The rise of crowdfunding as a viable alternative to traditional securities trading came a step closer with guidelines from Securities and Exchange Commission (SEC), and shows institutional activity in this market will remain limited.
Crowdfunding, the practice of raising capital through the internet, often directly with individual investors, has gained increasing popularity as a funding mechanism for small enterprising and individuals.
The SEC’s guidelines, released late in October, relate to Title III of the Jumpstart Our Business Startups (JOBS) Act, and stipulate limits for funding and requirements for trading ‘portals’ – which will likely be run by the Financial Industry Regulatory Authority (FINRA).
The proposal states a company can raise a maximum of US$1 million through crowdfunding over a 12-month period and introduced caps on investors’ related to net worth and annual income, skewing the market to retail investors.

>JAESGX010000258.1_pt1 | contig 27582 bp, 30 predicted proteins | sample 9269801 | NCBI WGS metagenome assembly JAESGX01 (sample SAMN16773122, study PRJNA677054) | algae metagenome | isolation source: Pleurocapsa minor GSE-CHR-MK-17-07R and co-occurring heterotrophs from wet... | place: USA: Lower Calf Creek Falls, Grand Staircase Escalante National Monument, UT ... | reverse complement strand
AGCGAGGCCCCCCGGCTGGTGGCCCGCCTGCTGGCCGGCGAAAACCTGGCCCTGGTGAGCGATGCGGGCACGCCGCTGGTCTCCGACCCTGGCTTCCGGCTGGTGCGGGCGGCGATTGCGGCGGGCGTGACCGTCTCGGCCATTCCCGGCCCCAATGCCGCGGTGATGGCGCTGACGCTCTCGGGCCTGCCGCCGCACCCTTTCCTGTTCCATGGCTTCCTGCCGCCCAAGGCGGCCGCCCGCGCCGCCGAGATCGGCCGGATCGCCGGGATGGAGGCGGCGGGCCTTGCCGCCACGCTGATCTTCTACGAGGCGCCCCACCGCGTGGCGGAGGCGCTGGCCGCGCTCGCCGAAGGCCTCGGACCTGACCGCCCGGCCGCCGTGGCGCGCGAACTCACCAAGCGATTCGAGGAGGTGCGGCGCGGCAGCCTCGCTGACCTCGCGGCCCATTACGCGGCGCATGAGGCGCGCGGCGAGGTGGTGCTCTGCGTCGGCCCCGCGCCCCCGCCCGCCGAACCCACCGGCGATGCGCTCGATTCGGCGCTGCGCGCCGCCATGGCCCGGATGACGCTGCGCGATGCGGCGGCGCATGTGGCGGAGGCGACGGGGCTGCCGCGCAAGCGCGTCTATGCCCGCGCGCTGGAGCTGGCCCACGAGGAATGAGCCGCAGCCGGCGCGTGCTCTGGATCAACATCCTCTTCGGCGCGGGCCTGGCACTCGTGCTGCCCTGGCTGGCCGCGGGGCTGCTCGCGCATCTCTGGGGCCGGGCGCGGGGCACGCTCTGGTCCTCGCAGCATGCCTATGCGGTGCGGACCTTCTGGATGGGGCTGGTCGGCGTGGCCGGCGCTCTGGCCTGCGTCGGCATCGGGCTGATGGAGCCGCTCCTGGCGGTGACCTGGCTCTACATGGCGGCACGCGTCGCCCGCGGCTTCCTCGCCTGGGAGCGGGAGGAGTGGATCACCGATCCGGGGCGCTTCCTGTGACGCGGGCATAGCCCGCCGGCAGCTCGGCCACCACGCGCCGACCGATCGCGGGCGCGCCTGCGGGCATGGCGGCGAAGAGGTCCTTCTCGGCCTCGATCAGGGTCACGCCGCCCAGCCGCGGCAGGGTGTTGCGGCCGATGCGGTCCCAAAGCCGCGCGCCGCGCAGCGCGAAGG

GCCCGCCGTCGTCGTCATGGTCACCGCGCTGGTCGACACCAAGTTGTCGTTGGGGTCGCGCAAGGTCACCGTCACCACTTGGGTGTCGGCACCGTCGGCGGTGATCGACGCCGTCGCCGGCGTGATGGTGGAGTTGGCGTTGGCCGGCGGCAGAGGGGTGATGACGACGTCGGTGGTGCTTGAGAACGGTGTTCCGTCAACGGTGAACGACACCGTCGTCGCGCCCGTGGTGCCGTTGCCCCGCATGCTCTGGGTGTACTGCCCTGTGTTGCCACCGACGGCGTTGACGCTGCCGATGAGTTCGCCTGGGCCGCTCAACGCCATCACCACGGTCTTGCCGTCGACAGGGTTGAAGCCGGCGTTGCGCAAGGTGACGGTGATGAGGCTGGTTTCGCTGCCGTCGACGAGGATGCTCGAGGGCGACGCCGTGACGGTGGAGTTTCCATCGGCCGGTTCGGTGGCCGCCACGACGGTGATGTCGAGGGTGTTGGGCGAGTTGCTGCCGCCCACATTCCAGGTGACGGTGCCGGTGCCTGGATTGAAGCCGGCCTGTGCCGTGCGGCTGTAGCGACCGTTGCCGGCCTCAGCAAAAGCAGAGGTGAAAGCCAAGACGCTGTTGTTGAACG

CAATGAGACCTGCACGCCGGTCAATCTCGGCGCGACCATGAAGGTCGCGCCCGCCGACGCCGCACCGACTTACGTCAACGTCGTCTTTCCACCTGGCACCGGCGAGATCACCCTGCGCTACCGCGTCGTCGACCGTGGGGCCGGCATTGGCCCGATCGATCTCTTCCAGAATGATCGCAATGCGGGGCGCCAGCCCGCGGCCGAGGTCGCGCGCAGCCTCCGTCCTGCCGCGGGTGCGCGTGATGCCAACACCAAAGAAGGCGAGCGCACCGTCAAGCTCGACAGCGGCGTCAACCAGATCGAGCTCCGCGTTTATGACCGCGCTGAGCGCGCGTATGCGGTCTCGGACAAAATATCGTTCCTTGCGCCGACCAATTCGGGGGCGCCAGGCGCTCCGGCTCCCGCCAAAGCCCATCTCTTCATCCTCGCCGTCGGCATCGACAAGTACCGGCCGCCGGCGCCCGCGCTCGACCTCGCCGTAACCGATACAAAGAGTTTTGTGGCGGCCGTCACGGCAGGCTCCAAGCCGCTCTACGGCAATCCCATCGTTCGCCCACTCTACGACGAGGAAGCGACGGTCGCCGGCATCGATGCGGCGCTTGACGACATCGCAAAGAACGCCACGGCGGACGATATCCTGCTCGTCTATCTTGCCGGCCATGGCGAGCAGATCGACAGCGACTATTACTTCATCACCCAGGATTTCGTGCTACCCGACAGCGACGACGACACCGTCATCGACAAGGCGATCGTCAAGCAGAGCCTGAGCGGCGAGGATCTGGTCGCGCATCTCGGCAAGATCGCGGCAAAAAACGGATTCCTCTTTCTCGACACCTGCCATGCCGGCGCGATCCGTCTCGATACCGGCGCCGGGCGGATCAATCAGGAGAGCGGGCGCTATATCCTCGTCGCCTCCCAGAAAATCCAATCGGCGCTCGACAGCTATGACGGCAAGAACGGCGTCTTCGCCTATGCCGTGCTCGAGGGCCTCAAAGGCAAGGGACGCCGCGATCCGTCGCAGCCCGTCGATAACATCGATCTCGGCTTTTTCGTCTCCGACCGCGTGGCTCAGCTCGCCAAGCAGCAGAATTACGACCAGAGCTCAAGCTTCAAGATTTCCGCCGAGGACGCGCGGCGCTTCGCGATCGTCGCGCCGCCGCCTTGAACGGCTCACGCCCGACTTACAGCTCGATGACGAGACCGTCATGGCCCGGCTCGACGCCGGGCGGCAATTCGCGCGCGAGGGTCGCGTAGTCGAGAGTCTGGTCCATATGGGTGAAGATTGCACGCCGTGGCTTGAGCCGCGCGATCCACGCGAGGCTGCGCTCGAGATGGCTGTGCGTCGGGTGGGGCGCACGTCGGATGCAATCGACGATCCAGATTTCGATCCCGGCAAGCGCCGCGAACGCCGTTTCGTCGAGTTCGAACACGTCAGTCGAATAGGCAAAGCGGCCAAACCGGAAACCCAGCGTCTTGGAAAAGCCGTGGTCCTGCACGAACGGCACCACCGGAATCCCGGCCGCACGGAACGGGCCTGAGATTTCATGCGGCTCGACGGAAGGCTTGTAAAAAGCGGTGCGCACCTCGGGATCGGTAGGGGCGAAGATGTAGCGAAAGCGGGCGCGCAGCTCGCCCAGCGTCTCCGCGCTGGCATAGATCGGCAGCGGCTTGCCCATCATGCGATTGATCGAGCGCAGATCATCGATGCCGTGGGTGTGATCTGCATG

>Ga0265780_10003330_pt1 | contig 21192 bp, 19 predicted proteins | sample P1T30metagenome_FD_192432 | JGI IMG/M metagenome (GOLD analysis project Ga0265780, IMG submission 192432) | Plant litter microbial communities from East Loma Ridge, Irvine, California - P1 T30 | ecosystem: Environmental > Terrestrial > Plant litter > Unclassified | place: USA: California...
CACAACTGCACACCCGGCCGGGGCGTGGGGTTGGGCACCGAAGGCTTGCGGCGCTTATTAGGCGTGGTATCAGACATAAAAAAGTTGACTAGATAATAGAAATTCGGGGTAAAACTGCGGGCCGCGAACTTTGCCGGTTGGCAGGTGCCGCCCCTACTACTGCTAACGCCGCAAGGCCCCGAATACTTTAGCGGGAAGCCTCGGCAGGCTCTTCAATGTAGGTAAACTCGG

“For institutional investors, crowdfunding is not a viable avenue for investment at this stage, but these guidelines in part set a trajectory that could lead to greater institutional involvement in the long-term future,” commented Adam Sussman, partner and director of research for consultancy TABB Group, who has followed closely the development of crowdfunding.
Sussman said asset managers would focus on private equity for investments outside traditional securities trading, but said some funds could play a role in crowdfunding in the near future.
“Clarification around investment thresholds and the selection of FINRA to oversee the investment portals are positive signs for proponents of crowdfunding, but it’s still at a very early stage.”